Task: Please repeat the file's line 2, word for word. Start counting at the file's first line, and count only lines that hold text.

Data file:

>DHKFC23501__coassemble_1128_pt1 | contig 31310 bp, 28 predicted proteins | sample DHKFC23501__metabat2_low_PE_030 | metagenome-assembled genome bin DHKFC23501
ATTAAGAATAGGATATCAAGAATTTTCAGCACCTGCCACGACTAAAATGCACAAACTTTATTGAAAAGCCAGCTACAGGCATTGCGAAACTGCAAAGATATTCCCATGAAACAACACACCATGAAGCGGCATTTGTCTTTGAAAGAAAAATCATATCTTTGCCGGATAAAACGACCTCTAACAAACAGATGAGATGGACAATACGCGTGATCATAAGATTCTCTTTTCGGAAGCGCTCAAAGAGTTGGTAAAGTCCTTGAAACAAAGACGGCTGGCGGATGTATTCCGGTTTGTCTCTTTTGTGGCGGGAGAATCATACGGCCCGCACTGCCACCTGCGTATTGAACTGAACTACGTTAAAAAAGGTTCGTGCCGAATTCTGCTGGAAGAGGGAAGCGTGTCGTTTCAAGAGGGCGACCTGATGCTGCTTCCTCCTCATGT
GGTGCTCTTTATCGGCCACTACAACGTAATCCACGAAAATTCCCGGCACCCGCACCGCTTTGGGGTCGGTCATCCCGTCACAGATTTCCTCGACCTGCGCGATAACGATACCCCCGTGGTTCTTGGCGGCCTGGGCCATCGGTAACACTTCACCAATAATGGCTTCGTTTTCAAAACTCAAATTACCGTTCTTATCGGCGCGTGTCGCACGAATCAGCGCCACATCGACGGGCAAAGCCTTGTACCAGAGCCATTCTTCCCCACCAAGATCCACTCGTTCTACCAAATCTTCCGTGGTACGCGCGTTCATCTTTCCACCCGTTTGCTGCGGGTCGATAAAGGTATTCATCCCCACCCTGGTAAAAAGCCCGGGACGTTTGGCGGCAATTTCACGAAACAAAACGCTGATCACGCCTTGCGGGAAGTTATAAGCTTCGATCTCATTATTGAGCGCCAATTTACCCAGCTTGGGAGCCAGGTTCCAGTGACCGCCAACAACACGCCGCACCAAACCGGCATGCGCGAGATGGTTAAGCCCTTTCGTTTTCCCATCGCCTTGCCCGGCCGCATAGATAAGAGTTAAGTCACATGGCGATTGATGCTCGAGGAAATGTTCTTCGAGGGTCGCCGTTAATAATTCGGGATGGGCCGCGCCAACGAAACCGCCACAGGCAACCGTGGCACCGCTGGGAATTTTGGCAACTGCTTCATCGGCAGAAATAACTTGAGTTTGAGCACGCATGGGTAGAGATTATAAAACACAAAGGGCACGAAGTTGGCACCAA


ATTAAGAATAGGATATCAAGAATTTTCAGCACCTGCCACGACTAAAATGCACAAACTTTATTGAAAAGCCAGCTACAGGCATTGCGAAACTGCAAAGATATTCCCATGAAACAACACACCATGAAGCGGCATTTGTCTTTGAAAGAAAAATCATATCTTTGCCGGATAAAACGACCTCTAACAAACAGATGAGATGGACAATACGCGTGATCATAAGATTCTCTTTTCGGAAGCGCTCAAAGAGTTGGTAAAGTCCTTGAAACAAAGACGGCTGGCGGATGTATTCCGGTTTGTCTCTTTTGTGGCGGGAGAATCATACGGCCCGCACTGCCACCTGCGTATTGAACTGAACTACGTTAAAAAAGGTTCGTGCCGAATTCTGCTGGAAGAGGGAAGCGTGTCGTTTCAAGAGGGCGACCTGATGCTGCTTCCTCCTCATGT